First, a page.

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Nasi kebuli
Nasi Kebuli Jakarta.JPG
A plate of nasi kebuli kambing
CourseMain course
Place of originIndonesia
Region or stateJakarta, Central Java and East Java
Serving temperatureHot
Main ingredientsRice with minyak samin (ghee) spiced and served with goat meat

Nasi kebuli (kabuli rice; Arabic: الرز الكابلى; Arabic pronunciation: [Ka:buly:]) is an Indonesian variation of pilaf. It consists of rice cooked in goat meat broth, goat milk, and clarified butter (most often ghee). It is popular among the Arab community in Indonesia and Betawi people in Jakarta.[1] Nasi kebuli was influenced by Arab culture and its origin can be traced to Middle eastern cuisine, especially Yemeni Arabian influence (mandi rice or kabsa), Indian cuisine influence (biryani rice), and Afghan influence (kabuli palaw).

In Betawi culture, nasi kebuli is usually served during Islamic religious festivities, such as Eid al-Fitr, Eid al-Adha or Mawlid. Outside Jakarta, nasi kebuli is mainly popular in regions with significant population of Arab Indonesians, such as West Java, Banten, Surakarta, Surabaya, Gresik and Banyuwangi.

Origin

Nasi kebuli gets its name and traces its origin from the kabuli palaw, which is an Afghan variety of pilaf from Kabul, similar to biryani served in the Indian subcontinent,[2][3] but with heavy influence of Hadhrami and Indian cuisine such as Mandi and Biryani in the cooking methods and seasoning.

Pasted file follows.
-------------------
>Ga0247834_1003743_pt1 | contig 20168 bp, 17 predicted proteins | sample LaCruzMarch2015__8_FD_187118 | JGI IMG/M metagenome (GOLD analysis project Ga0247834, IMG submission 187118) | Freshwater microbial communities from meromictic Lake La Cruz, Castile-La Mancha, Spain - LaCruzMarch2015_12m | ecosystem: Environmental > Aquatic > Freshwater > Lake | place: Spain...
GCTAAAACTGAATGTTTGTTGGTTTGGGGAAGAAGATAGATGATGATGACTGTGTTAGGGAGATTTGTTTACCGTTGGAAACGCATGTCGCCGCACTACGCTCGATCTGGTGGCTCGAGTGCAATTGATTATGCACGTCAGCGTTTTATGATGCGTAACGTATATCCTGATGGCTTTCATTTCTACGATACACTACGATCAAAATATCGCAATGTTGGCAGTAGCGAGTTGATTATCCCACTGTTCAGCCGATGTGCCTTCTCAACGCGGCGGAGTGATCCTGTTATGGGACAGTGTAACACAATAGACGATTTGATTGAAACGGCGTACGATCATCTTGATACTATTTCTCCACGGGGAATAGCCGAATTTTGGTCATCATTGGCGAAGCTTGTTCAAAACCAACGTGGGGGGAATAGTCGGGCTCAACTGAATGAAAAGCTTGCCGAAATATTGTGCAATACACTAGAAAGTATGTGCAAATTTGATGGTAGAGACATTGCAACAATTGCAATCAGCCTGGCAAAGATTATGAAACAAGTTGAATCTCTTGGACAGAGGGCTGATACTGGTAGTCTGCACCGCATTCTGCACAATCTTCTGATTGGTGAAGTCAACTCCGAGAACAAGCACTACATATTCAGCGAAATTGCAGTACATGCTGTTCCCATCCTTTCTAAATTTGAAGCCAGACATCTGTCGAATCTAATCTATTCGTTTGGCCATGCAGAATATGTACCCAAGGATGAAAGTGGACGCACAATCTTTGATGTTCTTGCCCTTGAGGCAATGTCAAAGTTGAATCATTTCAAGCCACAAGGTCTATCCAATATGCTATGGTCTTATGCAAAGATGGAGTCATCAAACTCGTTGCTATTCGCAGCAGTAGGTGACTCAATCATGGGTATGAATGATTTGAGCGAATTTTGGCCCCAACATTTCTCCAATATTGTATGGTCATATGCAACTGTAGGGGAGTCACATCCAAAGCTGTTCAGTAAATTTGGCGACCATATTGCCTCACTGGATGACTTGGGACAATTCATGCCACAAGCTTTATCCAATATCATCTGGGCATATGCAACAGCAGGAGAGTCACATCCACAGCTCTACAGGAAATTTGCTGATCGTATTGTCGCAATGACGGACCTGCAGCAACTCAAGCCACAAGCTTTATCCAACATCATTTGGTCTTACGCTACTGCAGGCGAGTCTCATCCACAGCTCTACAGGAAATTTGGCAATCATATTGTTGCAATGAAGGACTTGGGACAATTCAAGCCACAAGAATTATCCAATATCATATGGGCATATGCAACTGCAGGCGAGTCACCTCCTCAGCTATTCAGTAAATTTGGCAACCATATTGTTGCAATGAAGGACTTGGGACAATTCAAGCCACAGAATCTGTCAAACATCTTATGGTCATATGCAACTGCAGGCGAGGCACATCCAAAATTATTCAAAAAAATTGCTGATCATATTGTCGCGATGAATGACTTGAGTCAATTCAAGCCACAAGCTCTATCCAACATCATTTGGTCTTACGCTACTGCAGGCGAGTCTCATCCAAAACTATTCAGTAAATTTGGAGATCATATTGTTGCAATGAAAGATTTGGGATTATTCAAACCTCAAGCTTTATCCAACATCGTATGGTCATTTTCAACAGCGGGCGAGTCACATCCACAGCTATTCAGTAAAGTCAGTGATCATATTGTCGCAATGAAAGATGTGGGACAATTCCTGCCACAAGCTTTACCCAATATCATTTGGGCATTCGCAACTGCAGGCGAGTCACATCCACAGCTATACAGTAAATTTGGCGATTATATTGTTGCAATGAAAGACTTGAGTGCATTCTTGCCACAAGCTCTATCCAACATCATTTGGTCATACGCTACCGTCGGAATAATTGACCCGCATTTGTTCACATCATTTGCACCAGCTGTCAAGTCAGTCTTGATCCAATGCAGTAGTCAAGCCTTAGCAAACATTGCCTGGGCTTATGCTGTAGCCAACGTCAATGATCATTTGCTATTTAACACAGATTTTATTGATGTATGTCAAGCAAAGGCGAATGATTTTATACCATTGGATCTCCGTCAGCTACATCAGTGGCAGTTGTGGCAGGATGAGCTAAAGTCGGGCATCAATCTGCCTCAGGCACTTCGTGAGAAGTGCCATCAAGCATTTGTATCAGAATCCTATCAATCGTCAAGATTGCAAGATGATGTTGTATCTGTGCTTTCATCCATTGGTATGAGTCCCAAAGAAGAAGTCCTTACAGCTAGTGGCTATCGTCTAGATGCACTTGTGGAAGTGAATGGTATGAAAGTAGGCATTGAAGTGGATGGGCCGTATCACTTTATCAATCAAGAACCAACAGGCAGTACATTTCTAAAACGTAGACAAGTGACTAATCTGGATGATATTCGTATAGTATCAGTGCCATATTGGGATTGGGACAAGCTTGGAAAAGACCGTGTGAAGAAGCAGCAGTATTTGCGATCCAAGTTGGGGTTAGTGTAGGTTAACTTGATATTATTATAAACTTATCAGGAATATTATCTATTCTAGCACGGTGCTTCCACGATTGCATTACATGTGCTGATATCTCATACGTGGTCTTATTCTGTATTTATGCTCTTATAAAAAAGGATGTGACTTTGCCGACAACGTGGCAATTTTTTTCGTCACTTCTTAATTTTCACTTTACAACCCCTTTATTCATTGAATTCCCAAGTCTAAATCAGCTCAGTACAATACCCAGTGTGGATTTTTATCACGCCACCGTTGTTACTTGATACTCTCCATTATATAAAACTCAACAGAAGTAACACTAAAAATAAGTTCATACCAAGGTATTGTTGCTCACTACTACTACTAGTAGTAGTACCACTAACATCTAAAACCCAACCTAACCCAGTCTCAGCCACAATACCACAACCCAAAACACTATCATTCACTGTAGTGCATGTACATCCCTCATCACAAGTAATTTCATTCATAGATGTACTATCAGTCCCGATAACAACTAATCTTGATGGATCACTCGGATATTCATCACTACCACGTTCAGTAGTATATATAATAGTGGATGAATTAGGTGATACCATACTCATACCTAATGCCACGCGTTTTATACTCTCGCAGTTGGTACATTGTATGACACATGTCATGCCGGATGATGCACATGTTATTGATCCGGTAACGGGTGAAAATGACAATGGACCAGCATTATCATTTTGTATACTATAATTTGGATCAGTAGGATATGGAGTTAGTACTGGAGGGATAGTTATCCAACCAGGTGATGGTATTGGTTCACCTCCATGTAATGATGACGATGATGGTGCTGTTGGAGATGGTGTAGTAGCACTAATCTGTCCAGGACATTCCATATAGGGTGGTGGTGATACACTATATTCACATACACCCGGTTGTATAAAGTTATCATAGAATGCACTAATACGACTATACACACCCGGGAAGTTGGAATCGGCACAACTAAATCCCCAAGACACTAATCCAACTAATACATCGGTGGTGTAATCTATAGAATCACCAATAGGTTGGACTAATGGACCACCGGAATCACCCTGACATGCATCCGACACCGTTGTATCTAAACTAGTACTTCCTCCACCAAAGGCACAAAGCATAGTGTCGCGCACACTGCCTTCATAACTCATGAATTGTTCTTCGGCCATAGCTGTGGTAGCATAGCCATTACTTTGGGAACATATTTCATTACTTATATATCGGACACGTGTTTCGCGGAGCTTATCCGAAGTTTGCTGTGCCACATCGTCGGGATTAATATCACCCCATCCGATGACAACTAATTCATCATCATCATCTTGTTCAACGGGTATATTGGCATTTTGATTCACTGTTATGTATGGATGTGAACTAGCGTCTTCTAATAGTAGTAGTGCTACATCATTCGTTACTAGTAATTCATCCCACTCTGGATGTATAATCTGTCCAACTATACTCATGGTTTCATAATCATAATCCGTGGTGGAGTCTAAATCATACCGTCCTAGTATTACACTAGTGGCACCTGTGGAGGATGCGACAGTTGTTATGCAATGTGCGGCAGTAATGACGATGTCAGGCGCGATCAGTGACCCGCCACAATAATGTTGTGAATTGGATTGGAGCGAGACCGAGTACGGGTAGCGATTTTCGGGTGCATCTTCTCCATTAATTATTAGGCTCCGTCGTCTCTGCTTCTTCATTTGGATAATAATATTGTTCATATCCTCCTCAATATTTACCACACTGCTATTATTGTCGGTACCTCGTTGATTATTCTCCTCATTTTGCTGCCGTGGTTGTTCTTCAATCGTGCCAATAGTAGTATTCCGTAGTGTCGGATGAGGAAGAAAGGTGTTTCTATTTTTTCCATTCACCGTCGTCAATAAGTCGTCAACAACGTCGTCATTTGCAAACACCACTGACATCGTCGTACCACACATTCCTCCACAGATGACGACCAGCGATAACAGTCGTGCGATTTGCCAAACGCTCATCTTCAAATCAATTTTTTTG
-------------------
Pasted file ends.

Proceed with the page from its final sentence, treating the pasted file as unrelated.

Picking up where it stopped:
The Middle Eastern version of kabuli rice is more similar to kabuli palaw than Indonesian nasi kebuli. The word pilaf, palau or palaw simply means a rice dish cooked with a seasoned broth. According to history, the dish was brought to the Middle-East from the Indian subcontinent and Central Asia. One distinction is the presence of shredded carrots and perhaps grapes in the Middle-east or Afghan version of Kebuli.[4]

Preparation

Nasi kebuli is made by cooking rice soaked in goat meat broth with milk or coconut milk instead of water. The goat meat is later cooked and mixed with sauteed spice mixture in a clarified butter (often with ghee, locally known as minyak samin). The spice mixture is made from ground garlic, shallot, ginger, black pepper, clove, coriander, caraway, cardamom, cinnamon, nutmeg, salt, and ghee. Then the goat meat, spices and sliced tomatoes are boiled together with half cooked rice in milk until completely cooked.[5]

Nasi kebuli is usually served with asinan nanas (pineapple in spicy and sour sauce) or sometimes also topped with sambal goreng hati (cow liver in spicy sambal sauce) and sprinkled with raisins and sometimes nuts. In Indonesian Hadhrami community, sometimes it is served along with maraq soup (spice lamb/goat soup).

See also

References

  1. ^ "Nasi Kebuli Gaya Betawi". Kompas (in Indonesian). 21 February 2009. Retrieved 30 January 2015.
  2. ^ pt. kompas cyber media. "Nasi Kebuli Gaya Betawi - KOMPAS.com". Travel.kompas.com. Retrieved 2012-01-16.
  3. ^ Nasi Kebuli Kismis. "Nasi Kebuli Kismis". tabloidbintang.com. Retrieved 2012-01-16.
  4. ^ Galpin, Shannon (2014). Mountain to Mountain: A Journey of Adventure and Activism for the Women of Afghanistan. Macmillan. ISBN 978-1-250-04664-2.
  5. ^ Dharmaputra, T.S. (2015). Kumpulan Masakan Favorit Sepanjang Masa (in Indonesian). Jakarta: Puspa Swara. ISBN 978-602-213-036-9. Retrieved 5 June 2017.